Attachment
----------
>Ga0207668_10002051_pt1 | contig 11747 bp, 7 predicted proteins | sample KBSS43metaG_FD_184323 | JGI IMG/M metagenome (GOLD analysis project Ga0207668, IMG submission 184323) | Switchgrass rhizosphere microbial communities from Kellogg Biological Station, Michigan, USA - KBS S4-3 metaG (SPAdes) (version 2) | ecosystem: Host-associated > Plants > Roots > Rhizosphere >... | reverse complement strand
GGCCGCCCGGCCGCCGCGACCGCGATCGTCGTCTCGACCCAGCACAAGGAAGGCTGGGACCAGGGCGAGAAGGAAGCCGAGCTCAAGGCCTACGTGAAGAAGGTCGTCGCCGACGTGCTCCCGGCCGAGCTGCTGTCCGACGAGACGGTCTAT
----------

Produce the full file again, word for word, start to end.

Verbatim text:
>Ga0207668_10002051_pt1 | contig 11747 bp, 7 predicted proteins | sample KBSS43metaG_FD_184323 | JGI IMG/M metagenome (GOLD analysis project Ga0207668, IMG submission 184323) | Switchgrass rhizosphere microbial communities from Kellogg Biological Station, Michigan, USA - KBS S4-3 metaG (SPAdes) (version 2) | ecosystem: Host-associated > Plants > Roots > Rhizosphere >... | reverse complement strand
GGCCGCCCGGCCGCCGCGACCGCGATCGTCGTCTCGACCCAGCACAAGGAAGGCTGGGACCAGGGCGAGAAGGAAGCCGAGCTCAAGGCCTACGTGAAGAAGGTCGTCGCCGACGTGCTCCCGGCCGAGCTGCTGTCCGACGAGACGGTCTAT